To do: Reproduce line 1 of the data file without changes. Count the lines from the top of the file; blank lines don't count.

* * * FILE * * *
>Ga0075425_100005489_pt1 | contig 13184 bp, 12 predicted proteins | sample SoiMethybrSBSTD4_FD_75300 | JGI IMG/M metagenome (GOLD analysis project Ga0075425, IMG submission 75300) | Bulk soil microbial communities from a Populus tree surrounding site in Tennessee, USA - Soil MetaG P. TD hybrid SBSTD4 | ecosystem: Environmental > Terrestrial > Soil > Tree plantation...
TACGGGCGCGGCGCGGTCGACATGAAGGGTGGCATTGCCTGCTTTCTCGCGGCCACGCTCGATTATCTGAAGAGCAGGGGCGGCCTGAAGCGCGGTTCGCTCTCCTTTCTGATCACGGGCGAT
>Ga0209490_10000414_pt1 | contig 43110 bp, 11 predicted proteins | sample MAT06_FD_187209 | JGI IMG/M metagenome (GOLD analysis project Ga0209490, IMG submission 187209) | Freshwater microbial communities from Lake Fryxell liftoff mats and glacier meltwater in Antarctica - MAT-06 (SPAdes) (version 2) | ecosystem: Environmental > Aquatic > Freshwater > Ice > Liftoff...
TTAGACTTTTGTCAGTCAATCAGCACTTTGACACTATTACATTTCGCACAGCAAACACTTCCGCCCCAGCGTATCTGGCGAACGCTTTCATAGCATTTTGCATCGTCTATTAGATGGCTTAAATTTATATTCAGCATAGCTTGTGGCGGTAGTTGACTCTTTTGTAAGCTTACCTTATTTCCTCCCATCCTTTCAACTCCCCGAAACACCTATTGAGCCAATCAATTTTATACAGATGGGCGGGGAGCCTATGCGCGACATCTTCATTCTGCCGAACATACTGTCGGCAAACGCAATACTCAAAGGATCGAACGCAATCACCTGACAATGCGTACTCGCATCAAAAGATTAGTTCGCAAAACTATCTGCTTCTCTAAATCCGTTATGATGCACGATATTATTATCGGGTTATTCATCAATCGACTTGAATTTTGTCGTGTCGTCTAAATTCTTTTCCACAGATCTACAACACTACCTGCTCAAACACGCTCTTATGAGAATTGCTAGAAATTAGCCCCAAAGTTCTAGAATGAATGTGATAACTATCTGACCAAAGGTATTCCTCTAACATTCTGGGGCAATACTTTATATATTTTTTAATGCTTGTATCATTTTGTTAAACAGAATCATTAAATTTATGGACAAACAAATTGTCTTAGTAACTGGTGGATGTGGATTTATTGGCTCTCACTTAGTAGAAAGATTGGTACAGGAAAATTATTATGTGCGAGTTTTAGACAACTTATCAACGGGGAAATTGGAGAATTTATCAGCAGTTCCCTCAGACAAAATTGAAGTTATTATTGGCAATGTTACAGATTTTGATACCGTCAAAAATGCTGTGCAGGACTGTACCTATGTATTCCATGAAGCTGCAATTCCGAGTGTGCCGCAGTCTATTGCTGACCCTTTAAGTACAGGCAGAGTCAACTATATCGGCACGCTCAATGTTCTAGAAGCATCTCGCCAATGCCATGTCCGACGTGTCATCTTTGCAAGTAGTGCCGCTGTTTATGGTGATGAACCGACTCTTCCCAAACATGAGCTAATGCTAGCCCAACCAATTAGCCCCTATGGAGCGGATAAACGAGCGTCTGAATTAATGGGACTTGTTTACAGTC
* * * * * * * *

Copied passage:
>Ga0075425_100005489_pt1 | contig 13184 bp, 12 predicted proteins | sample SoiMethybrSBSTD4_FD_75300 | JGI IMG/M metagenome (GOLD analysis project Ga0075425, IMG submission 75300) | Bulk soil microbial communities from a Populus tree surrounding site in Tennessee, USA - Soil MetaG P. TD hybrid SBSTD4 | ecosystem: Environmental > Terrestrial > Soil > Tree plantation...